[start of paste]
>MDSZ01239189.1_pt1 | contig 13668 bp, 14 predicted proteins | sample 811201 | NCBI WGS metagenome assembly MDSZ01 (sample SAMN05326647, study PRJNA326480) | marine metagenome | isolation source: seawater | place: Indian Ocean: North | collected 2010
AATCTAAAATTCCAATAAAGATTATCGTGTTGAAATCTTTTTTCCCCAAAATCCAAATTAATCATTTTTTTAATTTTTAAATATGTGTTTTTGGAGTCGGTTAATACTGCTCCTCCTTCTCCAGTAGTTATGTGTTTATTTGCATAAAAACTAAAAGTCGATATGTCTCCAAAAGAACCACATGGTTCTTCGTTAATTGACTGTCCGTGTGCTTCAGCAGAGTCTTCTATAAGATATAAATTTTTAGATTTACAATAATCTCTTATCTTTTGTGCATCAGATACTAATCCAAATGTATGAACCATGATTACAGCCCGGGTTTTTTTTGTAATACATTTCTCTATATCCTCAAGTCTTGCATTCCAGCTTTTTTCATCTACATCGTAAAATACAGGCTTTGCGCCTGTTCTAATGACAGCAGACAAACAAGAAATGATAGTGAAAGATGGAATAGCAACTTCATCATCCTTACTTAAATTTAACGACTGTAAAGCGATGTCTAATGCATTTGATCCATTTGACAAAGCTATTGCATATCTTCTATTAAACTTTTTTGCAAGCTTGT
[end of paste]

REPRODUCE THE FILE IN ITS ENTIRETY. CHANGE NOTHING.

>MDSZ01239189.1_pt1 | contig 13668 bp, 14 predicted proteins | sample 811201 | NCBI WGS metagenome assembly MDSZ01 (sample SAMN05326647, study PRJNA326480) | marine metagenome | isolation source: seawater | place: Indian Ocean: North | collected 2010
AATCTAAAATTCCAATAAAGATTATCGTGTTGAAATCTTTTTTCCCCAAAATCCAAATTAATCATTTTTTTAATTTTTAAATATGTGTTTTTGGAGTCGGTTAATACTGCTCCTCCTTCTCCAGTAGTTATGTGTTTATTTGCATAAAAACTAAAAGTCGATATGTCTCCAAAAGAACCACATGGTTCTTCGTTAATTGACTGTCCGTGTGCTTCAGCAGAGTCTTCTATAAGATATAAATTTTTAGATTTACAATAATCTCTTATCTTTTGTGCATCAGATACTAATCCAAATGTATGAACCATGATTACAGCCCGGGTTTTTTTTGTAATACATTTCTCTATATCCTCAAGTCTTGCATTCCAGCTTTTTTCATCTACATCGTAAAATACAGGCTTTGCGCCTGTTCTAATGACAGCAGACAAACAAGAAATGATAGTGAAAGATGGAATAGCAACTTCATCATCCTTACTTAAATTTAACGACTGTAAAGCGATGTCTAATGCATTTGATCCATTTGACAAAGCTATTGCATATCTTCTATTAAACTTTTTTGCAAGCTTGT